Steve Hallam reports on the 2022 Spring Flower Walk.
This took place on a day of sunny intervals and a strong breeze; 12 people came along and off we went. Except that we did not go too far, to start with, as the first few yards of the track hold a variety of flowers to be discussed.
- Red campion,
- Cow parsley,
- Ground ivy,
- Yellow archangel (domestic variety),
- Garlic mustard,
- Greater stitchwort and
… may not set everyone’s pulse racing – but they all contribute to a rich flora and they each have a story to tell. In the hands of a knowledgeable and articulate expert guide, these can weave a fascinating spell.
Unfortunately for the group, however, they had me – you get what you pay for!
Interrupted by a blackcap & other birds
Further down the track I was able to demonstrate the difference between the similarly coloured flowers of Ground ivy and Speedwell; until my discourse was interrupted by a sudden blast of Blackcap song from over our heads. This was a bonus as the bird was not strictly speaking in the ‘correct’ habitat; it was supposed to be in woodland, rather than a hedgerow.
Shortly afterwards we encountered a singing Whitethroat, which was in the correct habitat. Some group members also benefited from some good views of Long tailed tits at this point.
Lots of flowers, but…
And so on to Hillhouse Wood. Over the years that I have been doing these walks I have found that the seasons vary, sometimes subtlety, and sometimes less so, in terms of which flowers are out, how many, and in what condition.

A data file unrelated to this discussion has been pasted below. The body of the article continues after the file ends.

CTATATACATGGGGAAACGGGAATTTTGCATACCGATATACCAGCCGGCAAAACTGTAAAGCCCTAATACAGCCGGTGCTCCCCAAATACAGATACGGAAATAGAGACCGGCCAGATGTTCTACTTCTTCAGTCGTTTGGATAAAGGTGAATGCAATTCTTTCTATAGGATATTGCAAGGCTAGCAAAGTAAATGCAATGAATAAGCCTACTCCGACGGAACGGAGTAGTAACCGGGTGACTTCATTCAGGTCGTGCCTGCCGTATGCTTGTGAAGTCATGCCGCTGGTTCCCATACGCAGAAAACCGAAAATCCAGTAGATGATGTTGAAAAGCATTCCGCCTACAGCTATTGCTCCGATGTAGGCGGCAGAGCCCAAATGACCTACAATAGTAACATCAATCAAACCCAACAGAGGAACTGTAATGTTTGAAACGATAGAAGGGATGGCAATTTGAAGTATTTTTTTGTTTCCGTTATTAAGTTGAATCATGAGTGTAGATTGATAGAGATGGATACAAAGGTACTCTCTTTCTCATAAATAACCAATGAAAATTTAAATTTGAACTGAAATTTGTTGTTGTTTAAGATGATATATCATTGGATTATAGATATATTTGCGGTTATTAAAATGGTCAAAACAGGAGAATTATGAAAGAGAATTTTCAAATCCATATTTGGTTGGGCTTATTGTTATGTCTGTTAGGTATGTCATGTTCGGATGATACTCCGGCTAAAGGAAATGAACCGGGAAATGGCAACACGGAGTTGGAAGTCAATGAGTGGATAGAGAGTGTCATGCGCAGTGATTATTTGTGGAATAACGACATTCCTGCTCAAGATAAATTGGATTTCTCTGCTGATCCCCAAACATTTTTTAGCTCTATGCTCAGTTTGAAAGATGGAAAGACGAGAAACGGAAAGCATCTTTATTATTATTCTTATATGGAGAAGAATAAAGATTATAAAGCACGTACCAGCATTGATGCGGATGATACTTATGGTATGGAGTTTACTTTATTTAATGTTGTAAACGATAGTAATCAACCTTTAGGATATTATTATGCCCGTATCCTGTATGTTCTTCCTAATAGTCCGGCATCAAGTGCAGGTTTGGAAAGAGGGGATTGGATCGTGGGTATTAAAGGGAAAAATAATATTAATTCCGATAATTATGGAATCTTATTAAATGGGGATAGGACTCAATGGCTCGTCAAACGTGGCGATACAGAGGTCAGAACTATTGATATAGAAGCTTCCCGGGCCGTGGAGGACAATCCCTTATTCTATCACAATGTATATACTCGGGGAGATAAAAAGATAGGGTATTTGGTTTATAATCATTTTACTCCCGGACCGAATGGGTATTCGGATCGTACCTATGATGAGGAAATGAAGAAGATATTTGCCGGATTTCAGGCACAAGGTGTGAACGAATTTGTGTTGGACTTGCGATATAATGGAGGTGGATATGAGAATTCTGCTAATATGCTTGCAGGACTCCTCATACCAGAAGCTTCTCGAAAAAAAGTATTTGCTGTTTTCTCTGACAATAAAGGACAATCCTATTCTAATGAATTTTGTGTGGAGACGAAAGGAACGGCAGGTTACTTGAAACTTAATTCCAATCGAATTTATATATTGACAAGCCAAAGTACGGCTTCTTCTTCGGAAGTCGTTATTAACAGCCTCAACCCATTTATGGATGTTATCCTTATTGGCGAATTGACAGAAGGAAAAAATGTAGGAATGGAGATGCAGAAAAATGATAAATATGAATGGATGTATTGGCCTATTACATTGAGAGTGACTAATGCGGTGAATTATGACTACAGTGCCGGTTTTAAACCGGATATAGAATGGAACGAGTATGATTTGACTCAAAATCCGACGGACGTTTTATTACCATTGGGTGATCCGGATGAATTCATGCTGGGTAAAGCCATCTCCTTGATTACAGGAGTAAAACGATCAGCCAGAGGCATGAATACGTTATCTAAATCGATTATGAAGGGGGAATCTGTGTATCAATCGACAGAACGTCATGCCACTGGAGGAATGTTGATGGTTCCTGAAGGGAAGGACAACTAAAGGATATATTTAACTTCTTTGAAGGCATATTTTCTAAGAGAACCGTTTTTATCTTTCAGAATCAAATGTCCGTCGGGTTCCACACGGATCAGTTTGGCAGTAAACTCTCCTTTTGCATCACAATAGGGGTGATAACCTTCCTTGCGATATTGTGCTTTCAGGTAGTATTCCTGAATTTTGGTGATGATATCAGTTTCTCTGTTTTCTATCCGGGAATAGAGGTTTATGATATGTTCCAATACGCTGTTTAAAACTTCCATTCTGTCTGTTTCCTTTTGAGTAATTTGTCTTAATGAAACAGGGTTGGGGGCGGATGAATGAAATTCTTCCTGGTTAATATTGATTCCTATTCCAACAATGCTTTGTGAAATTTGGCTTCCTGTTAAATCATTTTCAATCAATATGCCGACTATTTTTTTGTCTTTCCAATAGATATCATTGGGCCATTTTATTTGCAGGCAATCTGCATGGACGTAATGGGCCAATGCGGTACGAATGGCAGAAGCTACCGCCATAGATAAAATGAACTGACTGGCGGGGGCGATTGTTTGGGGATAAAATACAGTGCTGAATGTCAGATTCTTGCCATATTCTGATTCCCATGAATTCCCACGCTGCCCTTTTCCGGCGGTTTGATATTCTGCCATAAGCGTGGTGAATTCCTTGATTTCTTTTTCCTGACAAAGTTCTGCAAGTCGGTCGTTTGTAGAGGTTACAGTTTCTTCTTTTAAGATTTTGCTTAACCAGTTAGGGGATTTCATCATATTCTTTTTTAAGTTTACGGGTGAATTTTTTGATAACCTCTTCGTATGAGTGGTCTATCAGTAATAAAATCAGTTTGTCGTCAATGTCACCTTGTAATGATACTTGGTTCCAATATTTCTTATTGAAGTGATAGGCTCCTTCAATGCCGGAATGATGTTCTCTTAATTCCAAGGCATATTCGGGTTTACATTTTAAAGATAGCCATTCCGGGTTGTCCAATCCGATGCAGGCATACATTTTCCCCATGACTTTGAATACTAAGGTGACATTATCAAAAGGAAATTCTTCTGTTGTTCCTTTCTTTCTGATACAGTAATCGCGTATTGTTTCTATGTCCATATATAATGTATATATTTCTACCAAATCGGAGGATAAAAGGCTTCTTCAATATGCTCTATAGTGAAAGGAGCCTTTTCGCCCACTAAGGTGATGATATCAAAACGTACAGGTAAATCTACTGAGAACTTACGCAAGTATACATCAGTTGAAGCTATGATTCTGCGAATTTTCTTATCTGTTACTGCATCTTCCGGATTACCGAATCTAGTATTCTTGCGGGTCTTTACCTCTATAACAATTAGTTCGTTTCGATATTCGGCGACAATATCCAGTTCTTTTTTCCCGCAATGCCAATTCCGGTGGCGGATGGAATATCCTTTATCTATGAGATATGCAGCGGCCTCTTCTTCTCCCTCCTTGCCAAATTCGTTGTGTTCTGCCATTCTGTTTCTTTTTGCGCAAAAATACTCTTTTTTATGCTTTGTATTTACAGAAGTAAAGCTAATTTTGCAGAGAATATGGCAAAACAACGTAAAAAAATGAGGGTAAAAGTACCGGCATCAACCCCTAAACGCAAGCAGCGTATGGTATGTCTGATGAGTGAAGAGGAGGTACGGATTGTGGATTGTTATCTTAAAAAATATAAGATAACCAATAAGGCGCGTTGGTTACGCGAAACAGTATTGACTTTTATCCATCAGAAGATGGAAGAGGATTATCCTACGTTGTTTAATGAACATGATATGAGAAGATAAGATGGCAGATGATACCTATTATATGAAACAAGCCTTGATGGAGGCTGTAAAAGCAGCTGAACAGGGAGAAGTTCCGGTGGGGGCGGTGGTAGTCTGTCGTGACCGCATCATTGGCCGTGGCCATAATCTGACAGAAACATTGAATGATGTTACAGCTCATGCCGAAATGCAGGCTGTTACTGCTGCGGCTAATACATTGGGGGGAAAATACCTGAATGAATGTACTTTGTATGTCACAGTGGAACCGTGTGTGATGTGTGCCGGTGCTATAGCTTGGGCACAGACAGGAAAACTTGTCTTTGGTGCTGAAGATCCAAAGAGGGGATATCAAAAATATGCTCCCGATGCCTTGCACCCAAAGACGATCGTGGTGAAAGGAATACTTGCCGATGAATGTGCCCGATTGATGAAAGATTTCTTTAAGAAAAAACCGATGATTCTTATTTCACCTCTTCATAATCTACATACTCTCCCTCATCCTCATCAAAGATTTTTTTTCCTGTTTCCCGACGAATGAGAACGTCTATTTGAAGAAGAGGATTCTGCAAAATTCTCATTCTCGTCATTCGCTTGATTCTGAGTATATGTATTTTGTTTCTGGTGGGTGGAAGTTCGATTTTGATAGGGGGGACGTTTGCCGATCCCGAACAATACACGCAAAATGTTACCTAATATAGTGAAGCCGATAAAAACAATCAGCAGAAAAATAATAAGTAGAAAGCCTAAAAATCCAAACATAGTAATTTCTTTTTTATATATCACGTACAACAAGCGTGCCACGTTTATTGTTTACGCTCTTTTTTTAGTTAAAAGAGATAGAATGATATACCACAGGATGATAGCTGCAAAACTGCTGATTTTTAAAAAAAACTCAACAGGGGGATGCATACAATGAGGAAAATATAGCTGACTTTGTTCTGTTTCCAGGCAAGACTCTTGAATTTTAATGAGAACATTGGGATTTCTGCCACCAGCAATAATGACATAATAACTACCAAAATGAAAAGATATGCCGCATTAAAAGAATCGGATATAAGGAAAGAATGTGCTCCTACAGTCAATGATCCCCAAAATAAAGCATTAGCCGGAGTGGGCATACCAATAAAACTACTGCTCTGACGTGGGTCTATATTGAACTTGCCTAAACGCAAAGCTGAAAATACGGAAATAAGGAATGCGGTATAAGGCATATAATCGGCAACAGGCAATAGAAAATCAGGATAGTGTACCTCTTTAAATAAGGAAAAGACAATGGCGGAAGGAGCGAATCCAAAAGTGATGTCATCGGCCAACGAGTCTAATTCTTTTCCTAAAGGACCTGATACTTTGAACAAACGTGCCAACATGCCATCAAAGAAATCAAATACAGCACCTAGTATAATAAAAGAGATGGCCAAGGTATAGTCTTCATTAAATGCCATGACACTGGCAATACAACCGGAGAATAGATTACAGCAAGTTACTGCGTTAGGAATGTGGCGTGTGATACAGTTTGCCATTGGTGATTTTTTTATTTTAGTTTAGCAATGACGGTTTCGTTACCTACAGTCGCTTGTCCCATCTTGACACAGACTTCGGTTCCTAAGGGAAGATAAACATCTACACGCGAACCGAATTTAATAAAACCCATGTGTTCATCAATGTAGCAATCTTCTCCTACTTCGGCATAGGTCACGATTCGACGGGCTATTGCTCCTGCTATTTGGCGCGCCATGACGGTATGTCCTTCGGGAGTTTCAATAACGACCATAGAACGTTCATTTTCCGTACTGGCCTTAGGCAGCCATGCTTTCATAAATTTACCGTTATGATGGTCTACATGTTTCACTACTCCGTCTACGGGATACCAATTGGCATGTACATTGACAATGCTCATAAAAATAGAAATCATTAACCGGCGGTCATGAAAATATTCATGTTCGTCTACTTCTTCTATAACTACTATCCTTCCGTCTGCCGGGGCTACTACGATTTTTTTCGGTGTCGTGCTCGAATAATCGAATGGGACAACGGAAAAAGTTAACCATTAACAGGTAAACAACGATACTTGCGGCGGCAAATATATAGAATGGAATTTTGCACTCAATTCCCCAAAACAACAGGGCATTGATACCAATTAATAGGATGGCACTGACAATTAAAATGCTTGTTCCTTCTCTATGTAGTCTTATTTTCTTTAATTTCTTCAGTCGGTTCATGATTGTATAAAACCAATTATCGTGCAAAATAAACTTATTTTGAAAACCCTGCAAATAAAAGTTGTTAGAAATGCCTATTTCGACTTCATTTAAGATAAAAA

This year was one in which just about everything was in flower, but not necessarily at their best. Thus there were still Wood anemones, Lesser celandines, Violets and Primroses to be found; but most of these were looking a little ‘tired’. In contrast the Bluebells, whilst looking good, were still a few days away from being their best. Likewise, only a few Bugle flower spikes were found.
The stars were at the top pond
The ‘stars of the show’ were arguably the Early Purple orchids; they were flowering in profusion on the bank above the top pond. I am told that 163 flower spikes (of which 6 are white) were counted a few days ago.
This area is showing the bruises from the dredging work that was undertaken in the Winter; the Marsh marigolds and Lady’s smock taking a noticeable hit. But recovery will be rapid; next year’s floral display will benefit from the opening up of the canopy that was done.
Continuing on through the wood, we found a nice display of Golden saxifrage, either side of the central stream, with the tiny flower heads of Moschatel nearby. The little colony of Wood sorrel survives close by the rhododendrons; slightly further on a few tiny fragments of Nightingale song were heard.
Anybody for a DIY pea shooter?
We saw a total of 29 plants and trees in flower, which shows what a rich little patch of nature we are lucky enough to have. My only failure involved a young boy who gamely walked the whole way round. We found some Red dead nettles on the way back to the church; I explained how, once upon a time, before computer games were invented, children would convert the hollow stems of these plants into pea shooters. I felt sure that his sister would be happy to act as a target for him to practice on – but he remained wholly unconvinced.